The image of Mary-Jo was so clear in her mind. Her stomach churned. Memories of Rawden haunted her. Awful images of her pa, too. Abruptly she turned, and in the darkness she could see Ricky was awake and watching her.

"You remind me of Mary-Jo standing there like that," he spoke quietly. "You feel better?"

"Yes," she said, "but the coffee's lousy," she attempted to smile.

He got up. "I'll make some more."

"I'd offer to do it, but ..." She indicated her hands holding the blanket together. "I don't suppose you have something I could wear?"

"Sure," he said pulling open a drawer and handed her some jeans and a jumper.

"What did Mary-Jo tell you about me?" she asked.

"She said you see things."

"Did she really think I walked out on her?" she asked, sitting on the bunk again.

Ricky shrugged. "I was angry when I said that. I just know she missed you."

"When my pa got into one of his drunken rages he used to hit me. Rawden thought I was his to use whenever he wanted. Mary-Jo said she needed me, but it was me who needed her. She was the only one who didn't want anything from me. She never had a bad thought about anyone, although she had more cause to than most."

Ricky handed her some more coffee and she drank immediately. "I'm not a freak, y'know."

"I never said you were." He leaned against the wall, sipping from his mug and watching her. She imagined him standing there looking at Mary-Jo like that.

"I see things, that's all. Pa told me he sees things too, only he drinks to blot it out. He was drunk the day he beat up Ma. Mary-Jo and I were hiding in the closet. We were fourteen years old. Rawden arrived and Pa had passed out. We were cryin’. Rawden said he could fix it and we could pay him back later." Shelby lowered her eyes. "We didn't know what he meant then."

There was a fire burning in Ricky’s eyes and Shelby cringed from it.

"We were plum scared, Ricky. We had to do it." She thought of the burning shame she felt, but Mary-Jo had felt none. She was confused - didn't understand what he was doing to them.

Ricky eyes seemed to envelope her in guilt and she felt her cheeks burn. In barely a whisper, he said, "It wasn't your fault. Don't ever think it was."

She looked away and blinked back the threatening tears and for a moment they were both absorbed themselves in the warm coffee.

"Did you see who killed her?" he asked suddenly.

Shelby looked at him for a long moment, then, looked out behind him through a chink in the curtains. Dawn was beginning to break.

"She was scared, Ricky, real scared, she couldn't say no to him."

"Who was it?" he demanded, grabbing her arm. "It was Rawden, wasn't it?"

"I don't know!" she cried, the pressure of his fingers bit into her arms. "I could never see! But I... I..." she was on the verge of tears again.

Ricky shook her, urgently. "Tell me! Tell me who you think it was!"

"My pa," she cried. "I think it was my pa. I don't understand." She stopped abruptly, frightened at the rage she saw in his face.

"The son of a bitch, I shoulda' guessed. Why didn't you know? You see, don't you?" he demanded.

"He was so drunk," she sobbed, remembering his accusations as he threw her out of the house the night before. "Oh God," she said pulling away from him. "He thought I was her." Everything began to fall into place. How could she have done it? How could he do it? She buried her hands and sobbed.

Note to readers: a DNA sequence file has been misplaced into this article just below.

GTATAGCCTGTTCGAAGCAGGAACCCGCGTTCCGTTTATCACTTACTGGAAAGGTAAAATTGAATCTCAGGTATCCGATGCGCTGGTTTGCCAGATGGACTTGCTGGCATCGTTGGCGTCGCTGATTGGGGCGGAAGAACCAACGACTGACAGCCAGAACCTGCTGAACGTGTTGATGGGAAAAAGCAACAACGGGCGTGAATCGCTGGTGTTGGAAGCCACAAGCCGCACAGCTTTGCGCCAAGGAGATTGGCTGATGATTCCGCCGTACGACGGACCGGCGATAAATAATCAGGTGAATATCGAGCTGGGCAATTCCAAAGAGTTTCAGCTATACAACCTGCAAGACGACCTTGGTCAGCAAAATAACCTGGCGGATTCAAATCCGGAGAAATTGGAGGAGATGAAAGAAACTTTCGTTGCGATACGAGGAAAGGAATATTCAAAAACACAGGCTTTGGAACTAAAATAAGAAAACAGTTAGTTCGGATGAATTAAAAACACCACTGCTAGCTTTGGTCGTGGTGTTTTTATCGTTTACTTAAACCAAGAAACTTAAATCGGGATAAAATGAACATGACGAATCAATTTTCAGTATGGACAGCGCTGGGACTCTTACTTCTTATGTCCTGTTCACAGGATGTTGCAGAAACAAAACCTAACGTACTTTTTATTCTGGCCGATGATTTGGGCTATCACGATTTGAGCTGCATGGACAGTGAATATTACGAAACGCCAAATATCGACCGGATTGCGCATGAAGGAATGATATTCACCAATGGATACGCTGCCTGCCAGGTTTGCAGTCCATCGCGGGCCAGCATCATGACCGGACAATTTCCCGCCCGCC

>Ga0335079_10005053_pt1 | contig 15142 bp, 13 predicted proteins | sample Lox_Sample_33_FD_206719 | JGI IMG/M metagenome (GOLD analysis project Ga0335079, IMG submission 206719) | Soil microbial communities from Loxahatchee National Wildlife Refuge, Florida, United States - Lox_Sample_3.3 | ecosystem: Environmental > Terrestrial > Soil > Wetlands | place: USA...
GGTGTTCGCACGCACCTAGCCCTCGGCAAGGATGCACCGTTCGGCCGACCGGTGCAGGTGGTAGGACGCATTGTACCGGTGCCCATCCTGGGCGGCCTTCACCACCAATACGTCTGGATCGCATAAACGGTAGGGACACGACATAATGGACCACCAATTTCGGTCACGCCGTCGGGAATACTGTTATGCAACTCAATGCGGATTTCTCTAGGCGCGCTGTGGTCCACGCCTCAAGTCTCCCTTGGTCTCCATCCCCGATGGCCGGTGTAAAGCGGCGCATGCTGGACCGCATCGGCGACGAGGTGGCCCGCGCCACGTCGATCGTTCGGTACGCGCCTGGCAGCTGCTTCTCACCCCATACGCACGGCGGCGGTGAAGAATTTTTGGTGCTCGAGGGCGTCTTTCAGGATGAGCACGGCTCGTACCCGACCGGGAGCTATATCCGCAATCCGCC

In an anguished rage, Ricky knocked all the pots and pans to the floor. The noise was terrifying. Then he turned and slammed out of the trailer.

Running after him, Shelby begged him not to do anything stupid.

"Why, because he's your pa? Didn't he beat you? Didn't he kill your mom? Why are you shielding him?"

"No, Ricky," she desperately clung on to his arm. "Listen to me!" He shook her off. She caught him again and forced him to stop. "Listen! Mary-Jo wouldn't want you to do anything in anger."

"What do you know, you left her, remember?" He strode on, his body taut with fury.

How could she stop him? Did she want to stop him?

Running after him again, Shelby knew she couldn’t let him do it. Not for her father's sake, or her own, but for Mary-Jo's. She wouldn’t want him to jeopardise his life for her.

Running faster than she thought she could, she struck him in the back, knocking him forward, where he stumbled, winded.

Falling on top of him, she yelled, "I won't let you do this." They began to roll on the ground and as he tried to break free, she clung on.

A cop car sped past, its siren blaring.

"This is for Mary-Jo, not you," she screamed, thumping him as hard as she could.

"Goddamn you!" he yelled, fighting her off as they slammed into the side of a rock. The sirens stopped them and they both began to run in their direction.

When they reached her house, two cop cars were outside, their lights still flashing. Ricky had calmed down. He reminded her that with it out in the open, she would be free of the sheriff. "What he did was illegal, for chrissake. You were only a child."

Mary'Jo's mother was standing with a group of people. She was clutching a shawl tightly round her shoulders. "What's going on?" Shelby asked.

"God forgive him!" was all she said.

Shelby ran into the house in time to see them taking her pa's body down from the rafters. Rawden Hughes looked at her, and for the first time he looked genuinely sad.

"Well, Shelb, it seems he's confessed to the murder of Mary-Jo. Phoned her mom, he did. He also mentioned something about your ma, too."

Shelby stared at the blue contorted face that was once her pa. She couldn't remember when he stopped being her father. She felt no sorrow, just shock and a tremendous relief. It was over, she was finally free.

Ricky put his arm around her shoulders and took her outside.

"There's a train at noon," he whispered into her ear. "If we catch it, I see no reason to come back here again, do you?"

Putting her arm round his waist, Shelby nodded and smiled. This was what Mary-Jo would have wanted.


Karen Mossman lives in Manchester, England and is one of four children. Her parents fostered and moved house 15 times before Karen married the boy next door and they moved away again.

Growing up in a house full of children and animals, gave Karen plenty of ideas for her active imagination and sometimes it was nice to disappear into it for a while.

© Karen Mossman

Muscadine Lines: A Southern Journal ISSN 1554-8449, Copyright © 2004-2012